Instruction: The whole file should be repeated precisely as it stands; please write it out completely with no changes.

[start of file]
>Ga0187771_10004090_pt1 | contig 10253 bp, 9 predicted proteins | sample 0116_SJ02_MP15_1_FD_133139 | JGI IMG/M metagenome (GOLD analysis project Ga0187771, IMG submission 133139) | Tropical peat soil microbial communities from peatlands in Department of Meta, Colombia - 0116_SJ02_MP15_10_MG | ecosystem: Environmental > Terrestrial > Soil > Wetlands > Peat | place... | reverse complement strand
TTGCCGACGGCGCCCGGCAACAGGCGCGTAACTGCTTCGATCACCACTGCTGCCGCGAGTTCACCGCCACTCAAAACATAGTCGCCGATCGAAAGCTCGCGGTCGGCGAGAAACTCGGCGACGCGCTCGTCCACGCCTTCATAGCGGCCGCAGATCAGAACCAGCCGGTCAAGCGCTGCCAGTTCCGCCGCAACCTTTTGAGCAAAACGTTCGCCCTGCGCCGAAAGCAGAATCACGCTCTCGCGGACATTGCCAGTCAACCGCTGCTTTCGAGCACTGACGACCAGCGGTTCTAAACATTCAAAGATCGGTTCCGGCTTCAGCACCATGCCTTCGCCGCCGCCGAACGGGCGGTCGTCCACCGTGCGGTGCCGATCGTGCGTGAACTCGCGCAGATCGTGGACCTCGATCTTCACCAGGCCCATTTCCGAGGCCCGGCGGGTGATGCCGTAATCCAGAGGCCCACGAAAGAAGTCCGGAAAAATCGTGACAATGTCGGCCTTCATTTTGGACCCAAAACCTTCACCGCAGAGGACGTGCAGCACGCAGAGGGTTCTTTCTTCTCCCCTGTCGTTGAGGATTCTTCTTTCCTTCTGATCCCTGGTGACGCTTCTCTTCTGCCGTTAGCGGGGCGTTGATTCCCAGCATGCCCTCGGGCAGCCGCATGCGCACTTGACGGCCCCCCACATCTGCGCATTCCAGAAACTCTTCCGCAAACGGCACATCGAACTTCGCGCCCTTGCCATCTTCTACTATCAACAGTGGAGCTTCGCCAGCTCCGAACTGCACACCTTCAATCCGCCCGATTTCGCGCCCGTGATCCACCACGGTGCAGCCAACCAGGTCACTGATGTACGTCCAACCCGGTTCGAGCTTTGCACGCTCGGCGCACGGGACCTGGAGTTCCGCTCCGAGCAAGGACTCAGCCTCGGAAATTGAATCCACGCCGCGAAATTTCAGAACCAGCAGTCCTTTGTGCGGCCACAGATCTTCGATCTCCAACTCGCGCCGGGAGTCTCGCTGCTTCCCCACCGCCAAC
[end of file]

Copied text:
>Ga0187771_10004090_pt1 | contig 10253 bp, 9 predicted proteins | sample 0116_SJ02_MP15_1_FD_133139 | JGI IMG/M metagenome (GOLD analysis project Ga0187771, IMG submission 133139) | Tropical peat soil microbial communities from peatlands in Department of Meta, Colombia - 0116_SJ02_MP15_10_MG | ecosystem: Environmental > Terrestrial > Soil > Wetlands > Peat | place... | reverse complement strand
TTGCCGACGGCGCCCGGCAACAGGCGCGTAACTGCTTCGATCACCACTGCTGCCGCGAGTTCACCGCCACTCAAAACATAGTCGCCGATCGAAAGCTCGCGGTCGGCGAGAAACTCGGCGACGCGCTCGTCCACGCCTTCATAGCGGCCGCAGATCAGAACCAGCCGGTCAAGCGCTGCCAGTTCCGCCGCAACCTTTTGAGCAAAACGTTCGCCCTGCGCCGAAAGCAGAATCACGCTCTCGCGGACATTGCCAGTCAACCGCTGCTTTCGAGCACTGACGACCAGCGGTTCTAAACATTCAAAGATCGGTTCCGGCTTCAGCACCATGCCTTCGCCGCCGCCGAACGGGCGGTCGTCCACCGTGCGGTGCCGATCGTGCGTGAACTCGCGCAGATCGTGGACCTCGATCTTCACCAGGCCCATTTCCGAGGCCCGGCGGGTGATGCCGTAATCCAGAGGCCCACGAAAGAAGTCCGGAAAAATCGTGACAATGTCGGCCTTCATTTTGGACCCAAAACCTTCACCGCAGAGGACGTGCAGCACGCAGAGGGTTCTTTCTTCTCCCCTGTCGTTGAGGATTCTTCTTTCCTTCTGATCCCTGGTGACGCTTCTCTTCTGCCGTTAGCGGGGCGTTGATTCCCAGCATGCCCTCGGGCAGCCGCATGCGCACTTGACGGCCCCCCACATCTGCGCATTCCAGAAACTCTTCCGCAAACGGCACATCGAACTTCGCGCCCTTGCCATCTTCTACTATCAACAGTGGAGCTTCGCCAGCTCCGAACTGCACACCTTCAATCCGCCCGATTTCGCGCCCGTGATCCACCACGGTGCAGCCAACCAGGTCACTGATGTACGTCCAACCCGGTTCGAGCTTTGCACGCTCGGCGCACGGGACCTGGAGTTCCGCTCCGAGCAAGGACTCAGCCTCGGAAATTGAATCCACGCCGCGAAATTTCAGAACCAGCAGTCCTTTGTGCGGCCACAGATCTTCGATCTCCAACTCGCGCCGGGAGTCTCGCTGCTTCCCCACCGCCAAC